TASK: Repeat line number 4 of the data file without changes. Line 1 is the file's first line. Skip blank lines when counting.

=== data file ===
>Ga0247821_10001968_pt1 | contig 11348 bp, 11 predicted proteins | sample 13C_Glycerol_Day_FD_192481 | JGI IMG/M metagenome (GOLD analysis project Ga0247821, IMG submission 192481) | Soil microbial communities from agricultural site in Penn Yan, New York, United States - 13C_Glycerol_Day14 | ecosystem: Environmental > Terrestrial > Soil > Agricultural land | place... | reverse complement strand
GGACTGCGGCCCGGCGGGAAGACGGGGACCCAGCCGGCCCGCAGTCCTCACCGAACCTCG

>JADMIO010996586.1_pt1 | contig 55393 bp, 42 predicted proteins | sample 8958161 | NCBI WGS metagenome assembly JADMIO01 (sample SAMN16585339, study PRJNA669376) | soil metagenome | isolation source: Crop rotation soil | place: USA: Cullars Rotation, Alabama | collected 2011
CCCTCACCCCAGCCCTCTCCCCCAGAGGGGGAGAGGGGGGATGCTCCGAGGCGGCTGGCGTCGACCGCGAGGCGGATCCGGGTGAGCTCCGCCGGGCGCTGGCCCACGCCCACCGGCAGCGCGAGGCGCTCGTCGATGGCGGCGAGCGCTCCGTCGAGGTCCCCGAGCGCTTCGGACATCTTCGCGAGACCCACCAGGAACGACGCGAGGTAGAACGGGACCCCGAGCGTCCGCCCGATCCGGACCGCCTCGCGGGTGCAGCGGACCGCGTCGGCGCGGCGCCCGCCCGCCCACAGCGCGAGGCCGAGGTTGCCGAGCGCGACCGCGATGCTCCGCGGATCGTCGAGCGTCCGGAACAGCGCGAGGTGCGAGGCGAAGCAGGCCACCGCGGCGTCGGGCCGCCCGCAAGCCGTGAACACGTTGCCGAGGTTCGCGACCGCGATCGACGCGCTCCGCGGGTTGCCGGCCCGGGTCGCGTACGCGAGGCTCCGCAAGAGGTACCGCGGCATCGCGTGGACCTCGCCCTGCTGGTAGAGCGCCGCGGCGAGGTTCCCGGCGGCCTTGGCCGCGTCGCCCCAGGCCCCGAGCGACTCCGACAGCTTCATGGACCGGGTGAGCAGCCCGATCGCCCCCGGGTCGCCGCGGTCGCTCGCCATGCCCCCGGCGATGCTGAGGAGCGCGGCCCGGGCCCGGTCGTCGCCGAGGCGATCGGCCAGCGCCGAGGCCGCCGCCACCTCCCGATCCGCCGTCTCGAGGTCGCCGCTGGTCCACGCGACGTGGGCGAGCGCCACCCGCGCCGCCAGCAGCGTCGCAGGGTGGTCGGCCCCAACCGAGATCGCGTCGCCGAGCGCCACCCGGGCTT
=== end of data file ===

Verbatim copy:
CCCTCACCCCAGCCCTCTCCCCCAGAGGGGGAGAGGGGGGATGCTCCGAGGCGGCTGGCGTCGACCGCGAGGCGGATCCGGGTGAGCTCCGCCGGGCGCTGGCCCACGCCCACCGGCAGCGCGAGGCGCTCGTCGATGGCGGCGAGCGCTCCGTCGAGGTCCCCGAGCGCTTCGGACATCTTCGCGAGACCCACCAGGAACGACGCGAGGTAGAACGGGACCCCGAGCGTCCGCCCGATCCGGACCGCCTCGCGGGTGCAGCGGACCGCGTCGGCGCGGCGCCCGCCCGCCCACAGCGCGAGGCCGAGGTTGCCGAGCGCGACCGCGATGCTCCGCGGATCGTCGAGCGTCCGGAACAGCGCGAGGTGCGAGGCGAAGCAGGCCACCGCGGCGTCGGGCCGCCCGCAAGCCGTGAACACGTTGCCGAGGTTCGCGACCGCGATCGACGCGCTCCGCGGGTTGCCGGCCCGGGTCGCGTACGCGAGGCTCCGCAAGAGGTACCGCGGCATCGCGTGGACCTCGCCCTGCTGGTAGAGCGCCGCGGCGAGGTTCCCGGCGGCCTTGGCCGCGTCGCCCCAGGCCCCGAGCGACTCCGACAGCTTCATGGACCGGGTGAGCAGCCCGATCGCCCCCGGGTCGCCGCGGTCGCTCGCCATGCCCCCGGCGATGCTGAGGAGCGCGGCCCGGGCCCGGTCGTCGCCGAGGCGATCGGCCAGCGCCGAGGCCGCCGCCACCTCCCGATCCGCCGTCTCGAGGTCGCCGCTGGTCCACGCGACGTGGGCGAGCGCCACCCGCGCCGCCAGCAGCGTCGCAGGGTGGTCGGCCCCAACCGAGATCGCGTCGCCGAGCGCCACCCGGGCTT